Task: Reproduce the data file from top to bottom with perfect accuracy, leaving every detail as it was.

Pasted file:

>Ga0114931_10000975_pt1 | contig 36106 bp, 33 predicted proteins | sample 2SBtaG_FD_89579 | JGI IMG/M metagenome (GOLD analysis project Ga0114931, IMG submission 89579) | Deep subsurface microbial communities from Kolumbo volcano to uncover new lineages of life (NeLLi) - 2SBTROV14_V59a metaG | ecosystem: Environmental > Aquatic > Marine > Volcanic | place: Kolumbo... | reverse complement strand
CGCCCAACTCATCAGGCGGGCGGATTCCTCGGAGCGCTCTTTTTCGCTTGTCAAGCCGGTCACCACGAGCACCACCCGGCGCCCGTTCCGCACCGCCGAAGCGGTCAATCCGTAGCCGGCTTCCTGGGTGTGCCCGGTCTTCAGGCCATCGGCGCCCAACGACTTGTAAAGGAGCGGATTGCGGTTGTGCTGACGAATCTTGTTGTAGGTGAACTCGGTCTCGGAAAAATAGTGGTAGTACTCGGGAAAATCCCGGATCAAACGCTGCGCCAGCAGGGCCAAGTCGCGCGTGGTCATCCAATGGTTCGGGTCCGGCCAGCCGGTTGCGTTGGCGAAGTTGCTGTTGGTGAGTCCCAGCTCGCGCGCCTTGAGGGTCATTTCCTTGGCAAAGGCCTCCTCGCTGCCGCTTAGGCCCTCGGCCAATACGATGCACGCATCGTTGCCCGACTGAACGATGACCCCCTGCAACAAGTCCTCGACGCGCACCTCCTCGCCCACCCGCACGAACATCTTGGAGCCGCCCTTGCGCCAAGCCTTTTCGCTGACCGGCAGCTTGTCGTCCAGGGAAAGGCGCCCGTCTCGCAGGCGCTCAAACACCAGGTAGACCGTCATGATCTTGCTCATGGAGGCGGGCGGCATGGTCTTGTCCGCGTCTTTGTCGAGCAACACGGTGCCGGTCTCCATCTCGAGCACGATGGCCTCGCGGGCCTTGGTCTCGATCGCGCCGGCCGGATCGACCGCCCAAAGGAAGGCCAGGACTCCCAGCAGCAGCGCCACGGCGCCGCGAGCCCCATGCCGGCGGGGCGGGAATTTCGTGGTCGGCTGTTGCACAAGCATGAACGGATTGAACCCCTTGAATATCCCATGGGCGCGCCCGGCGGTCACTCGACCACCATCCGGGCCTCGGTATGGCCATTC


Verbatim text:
>Ga0114931_10000975_pt1 | contig 36106 bp, 33 predicted proteins | sample 2SBtaG_FD_89579 | JGI IMG/M metagenome (GOLD analysis project Ga0114931, IMG submission 89579) | Deep subsurface microbial communities from Kolumbo volcano to uncover new lineages of life (NeLLi) - 2SBTROV14_V59a metaG | ecosystem: Environmental > Aquatic > Marine > Volcanic | place: Kolumbo... | reverse complement strand
CGCCCAACTCATCAGGCGGGCGGATTCCTCGGAGCGCTCTTTTTCGCTTGTCAAGCCGGTCACCACGAGCACCACCCGGCGCCCGTTCCGCACCGCCGAAGCGGTCAATCCGTAGCCGGCTTCCTGGGTGTGCCCGGTCTTCAGGCCATCGGCGCCCAACGACTTGTAAAGGAGCGGATTGCGGTTGTGCTGACGAATCTTGTTGTAGGTGAACTCGGTCTCGGAAAAATAGTGGTAGTACTCGGGAAAATCCCGGATCAAACGCTGCGCCAGCAGGGCCAAGTCGCGCGTGGTCATCCAATGGTTCGGGTCCGGCCAGCCGGTTGCGTTGGCGAAGTTGCTGTTGGTGAGTCCCAGCTCGCGCGCCTTGAGGGTCATTTCCTTGGCAAAGGCCTCCTCGCTGCCGCTTAGGCCCTCGGCCAATACGATGCACGCATCGTTGCCCGACTGAACGATGACCCCCTGCAACAAGTCCTCGACGCGCACCTCCTCGCCCACCCGCACGAACATCTTGGAGCCGCCCTTGCGCCAAGCCTTTTCGCTGACCGGCAGCTTGTCGTCCAGGGAAAGGCGCCCGTCTCGCAGGCGCTCAAACACCAGGTAGACCGTCATGATCTTGCTCATGGAGGCGGGCGGCATGGTCTTGTCCGCGTCTTTGTCGAGCAACACGGTGCCGGTCTCCATCTCGAGCACGATGGCCTCGCGGGCCTTGGTCTCGATCGCGCCGGCCGGATCGACCGCCCAAAGGAAGGCCAGGACTCCCAGCAGCAGCGCCACGGCGCCGCGAGCCCCATGCCGGCGGGGCGGGAATTTCGTGGTCGGCTGTTGCACAAGCATGAACGGATTGAACCCCTTGAATATCCCATGGGCGCGCCCGGCGGTCACTCGACCACCATCCGGGCCTCGGTATGGCCATTC